Why an economic soft landing can be elusive

LONDON, Oct 13 (Reuters) – Consensus suggests the U.S. economy is on track to slow down. This explains why the S&P 500 Index (.SPX) has risen more than 20% over the past 12 months. The problem is that consensus often turns out to be wrong. In early 2007, most economists expected a mild slowdown from the U.S. housing slump. Going further back, investors were relatively upbeat after the stock market crash of October 1929, even as America teetered on the brink of recession. Maverick British economist Bernard Connolly argues that current expectations of a smooth descent are equally deluded.

Connolly is best known for his 1995 book „The Rotten Heart of Europe,” a scathing critique of the European Monetary Union that cost him his job at the European Commission. His latest book, „You Always Hurt What You Love: Central Banks and the Murder of Capitalism,” won him no friends in monetary policymaking circles. In Connolly’s view, central banks – mainly the US Federal Reserve – are responsible for a series of financial disasters over the past quarter century. Now, he says, they have taken us back to the brink.

Connolly’s beef is not with individual central bankers but with their economic models. He says it ignores the fact that economic and financial activities must be integrated over time. Central bank models assume that the economy never deviates from equilibrium and that economic shocks, when they do occur, are random, unpredictable, and self-correcting. American economist Michael Woodford’s “Interest and Prices”, published in 2003, is the central banker’s bible. However, Connolly says, “In the index to the 800 pages of Woodford’s book, there is not a single entry for 'risk’. 'Uncertainty’, 'Banks’ or 'Finance’.”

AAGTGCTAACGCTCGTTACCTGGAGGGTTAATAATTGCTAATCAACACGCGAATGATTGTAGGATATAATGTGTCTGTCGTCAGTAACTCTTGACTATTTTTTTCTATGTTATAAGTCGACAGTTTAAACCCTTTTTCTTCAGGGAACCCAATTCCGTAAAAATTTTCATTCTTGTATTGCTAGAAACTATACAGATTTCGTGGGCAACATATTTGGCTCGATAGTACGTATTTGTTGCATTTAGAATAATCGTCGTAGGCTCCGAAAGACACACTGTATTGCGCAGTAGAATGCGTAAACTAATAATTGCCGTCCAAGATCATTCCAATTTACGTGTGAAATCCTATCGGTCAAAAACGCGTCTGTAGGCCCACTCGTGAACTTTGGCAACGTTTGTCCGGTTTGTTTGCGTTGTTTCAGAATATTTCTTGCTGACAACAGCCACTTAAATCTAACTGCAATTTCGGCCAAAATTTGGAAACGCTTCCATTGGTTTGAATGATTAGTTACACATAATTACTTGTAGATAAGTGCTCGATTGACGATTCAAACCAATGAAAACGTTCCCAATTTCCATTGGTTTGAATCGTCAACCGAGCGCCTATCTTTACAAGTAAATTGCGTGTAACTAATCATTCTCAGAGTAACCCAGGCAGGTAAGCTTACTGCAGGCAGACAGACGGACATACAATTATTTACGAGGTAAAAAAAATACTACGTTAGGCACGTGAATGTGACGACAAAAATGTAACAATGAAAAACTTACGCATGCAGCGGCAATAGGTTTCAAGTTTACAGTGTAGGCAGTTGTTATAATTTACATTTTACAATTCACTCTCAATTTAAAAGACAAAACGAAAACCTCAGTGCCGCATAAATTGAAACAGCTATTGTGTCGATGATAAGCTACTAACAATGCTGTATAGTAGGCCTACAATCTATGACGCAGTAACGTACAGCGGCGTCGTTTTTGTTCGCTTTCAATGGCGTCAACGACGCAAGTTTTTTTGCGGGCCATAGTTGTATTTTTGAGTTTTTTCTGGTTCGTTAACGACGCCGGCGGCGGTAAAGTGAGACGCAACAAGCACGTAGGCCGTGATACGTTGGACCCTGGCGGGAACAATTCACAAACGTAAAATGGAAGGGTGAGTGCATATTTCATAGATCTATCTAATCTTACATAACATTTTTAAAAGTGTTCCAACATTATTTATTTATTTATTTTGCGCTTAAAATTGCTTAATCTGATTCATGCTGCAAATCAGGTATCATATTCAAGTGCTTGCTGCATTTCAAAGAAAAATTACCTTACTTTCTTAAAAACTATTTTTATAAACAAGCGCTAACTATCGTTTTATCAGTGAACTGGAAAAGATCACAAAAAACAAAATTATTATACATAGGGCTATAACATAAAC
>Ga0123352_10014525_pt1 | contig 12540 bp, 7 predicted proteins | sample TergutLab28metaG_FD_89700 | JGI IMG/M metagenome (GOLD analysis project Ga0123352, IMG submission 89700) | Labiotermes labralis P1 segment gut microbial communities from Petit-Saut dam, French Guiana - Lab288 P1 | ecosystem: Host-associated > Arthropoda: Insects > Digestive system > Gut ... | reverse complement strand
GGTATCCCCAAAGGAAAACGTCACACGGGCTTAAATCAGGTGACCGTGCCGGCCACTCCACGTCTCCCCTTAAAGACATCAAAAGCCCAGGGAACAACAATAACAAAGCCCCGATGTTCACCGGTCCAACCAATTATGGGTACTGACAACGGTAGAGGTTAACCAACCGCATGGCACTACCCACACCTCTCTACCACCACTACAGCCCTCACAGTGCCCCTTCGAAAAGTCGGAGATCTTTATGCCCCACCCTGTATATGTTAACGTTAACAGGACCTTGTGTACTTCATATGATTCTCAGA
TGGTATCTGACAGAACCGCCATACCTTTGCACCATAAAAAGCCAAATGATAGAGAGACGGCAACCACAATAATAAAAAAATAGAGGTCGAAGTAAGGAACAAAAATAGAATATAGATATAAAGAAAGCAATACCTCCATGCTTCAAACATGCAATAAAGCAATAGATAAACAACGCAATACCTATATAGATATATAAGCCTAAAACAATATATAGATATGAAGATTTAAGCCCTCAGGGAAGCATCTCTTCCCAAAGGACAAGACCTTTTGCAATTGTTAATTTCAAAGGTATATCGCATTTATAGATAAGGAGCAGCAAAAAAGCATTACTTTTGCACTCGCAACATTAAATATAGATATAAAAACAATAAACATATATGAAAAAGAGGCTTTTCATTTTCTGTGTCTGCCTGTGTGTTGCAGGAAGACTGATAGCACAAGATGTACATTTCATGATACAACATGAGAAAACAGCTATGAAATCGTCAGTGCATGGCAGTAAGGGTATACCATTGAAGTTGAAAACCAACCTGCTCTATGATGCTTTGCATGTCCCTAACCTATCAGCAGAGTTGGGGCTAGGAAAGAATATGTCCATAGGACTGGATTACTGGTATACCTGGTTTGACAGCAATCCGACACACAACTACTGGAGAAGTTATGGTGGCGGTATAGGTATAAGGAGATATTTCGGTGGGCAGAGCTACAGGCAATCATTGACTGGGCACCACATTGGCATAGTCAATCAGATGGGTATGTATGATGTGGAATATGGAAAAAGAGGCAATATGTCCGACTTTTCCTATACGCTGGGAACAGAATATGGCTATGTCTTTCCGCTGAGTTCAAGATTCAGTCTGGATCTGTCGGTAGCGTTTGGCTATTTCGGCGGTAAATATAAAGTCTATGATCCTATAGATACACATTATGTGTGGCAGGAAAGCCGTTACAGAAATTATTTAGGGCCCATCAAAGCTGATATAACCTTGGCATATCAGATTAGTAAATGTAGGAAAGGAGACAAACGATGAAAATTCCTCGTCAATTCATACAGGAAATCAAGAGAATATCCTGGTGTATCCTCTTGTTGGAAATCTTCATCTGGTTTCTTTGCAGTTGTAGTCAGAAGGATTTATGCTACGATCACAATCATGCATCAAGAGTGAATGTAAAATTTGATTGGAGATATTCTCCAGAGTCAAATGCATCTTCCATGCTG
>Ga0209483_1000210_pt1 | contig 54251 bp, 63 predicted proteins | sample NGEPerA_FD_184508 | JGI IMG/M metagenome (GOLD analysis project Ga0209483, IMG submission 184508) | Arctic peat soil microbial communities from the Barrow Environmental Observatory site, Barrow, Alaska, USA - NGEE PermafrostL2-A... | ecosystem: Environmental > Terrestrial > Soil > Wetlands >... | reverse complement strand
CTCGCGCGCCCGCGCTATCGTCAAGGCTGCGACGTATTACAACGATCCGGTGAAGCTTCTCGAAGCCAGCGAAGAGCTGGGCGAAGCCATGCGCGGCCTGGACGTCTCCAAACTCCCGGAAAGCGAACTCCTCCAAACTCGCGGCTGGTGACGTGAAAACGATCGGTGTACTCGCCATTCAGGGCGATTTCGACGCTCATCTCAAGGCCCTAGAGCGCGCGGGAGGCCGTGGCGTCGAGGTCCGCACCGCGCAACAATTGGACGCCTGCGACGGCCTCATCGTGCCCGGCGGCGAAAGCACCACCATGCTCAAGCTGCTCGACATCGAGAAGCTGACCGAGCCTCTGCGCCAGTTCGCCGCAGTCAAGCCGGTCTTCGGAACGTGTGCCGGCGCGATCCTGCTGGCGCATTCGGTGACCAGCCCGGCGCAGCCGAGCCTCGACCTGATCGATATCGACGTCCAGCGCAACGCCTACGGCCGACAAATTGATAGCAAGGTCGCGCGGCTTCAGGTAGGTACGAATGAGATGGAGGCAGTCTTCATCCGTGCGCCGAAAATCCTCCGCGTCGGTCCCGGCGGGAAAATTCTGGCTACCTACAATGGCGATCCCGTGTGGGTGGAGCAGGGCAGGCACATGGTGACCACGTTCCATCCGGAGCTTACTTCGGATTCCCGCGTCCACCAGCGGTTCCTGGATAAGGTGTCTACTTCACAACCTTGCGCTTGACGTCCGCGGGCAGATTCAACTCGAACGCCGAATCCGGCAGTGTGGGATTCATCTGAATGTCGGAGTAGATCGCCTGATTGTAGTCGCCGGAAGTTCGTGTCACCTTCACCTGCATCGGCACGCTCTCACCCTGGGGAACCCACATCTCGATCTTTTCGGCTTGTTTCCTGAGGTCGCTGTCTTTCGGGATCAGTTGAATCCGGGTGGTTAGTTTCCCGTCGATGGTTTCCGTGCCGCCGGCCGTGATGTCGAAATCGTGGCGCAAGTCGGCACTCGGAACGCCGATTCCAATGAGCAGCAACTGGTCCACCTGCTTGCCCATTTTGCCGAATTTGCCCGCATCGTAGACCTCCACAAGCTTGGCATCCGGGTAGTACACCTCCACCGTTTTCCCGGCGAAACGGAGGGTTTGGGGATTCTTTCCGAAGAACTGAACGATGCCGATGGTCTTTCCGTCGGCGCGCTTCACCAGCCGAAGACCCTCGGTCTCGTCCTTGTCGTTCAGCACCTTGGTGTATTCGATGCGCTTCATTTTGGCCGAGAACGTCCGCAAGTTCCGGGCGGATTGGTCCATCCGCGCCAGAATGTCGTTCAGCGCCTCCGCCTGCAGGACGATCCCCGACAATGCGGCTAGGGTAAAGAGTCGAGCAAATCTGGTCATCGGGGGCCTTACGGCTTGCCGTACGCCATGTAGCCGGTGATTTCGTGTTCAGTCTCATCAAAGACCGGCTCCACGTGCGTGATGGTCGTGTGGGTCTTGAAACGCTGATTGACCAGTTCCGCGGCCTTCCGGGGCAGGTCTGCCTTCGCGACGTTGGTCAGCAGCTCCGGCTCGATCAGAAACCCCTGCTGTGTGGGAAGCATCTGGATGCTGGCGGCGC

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In the real world, things are different. Connolly is concerned with how economic activity takes shape over time: how current spending and saving link to future consumption and how current investment meets future demand. The economy is not always in equilibrium. Intertemporal convergence breaks down when real interest rates are beyond society’s time preferences, which is the ratio of value people place, on average, on future consumption. Problems also arise when interest rates are not aligned with corporate profits.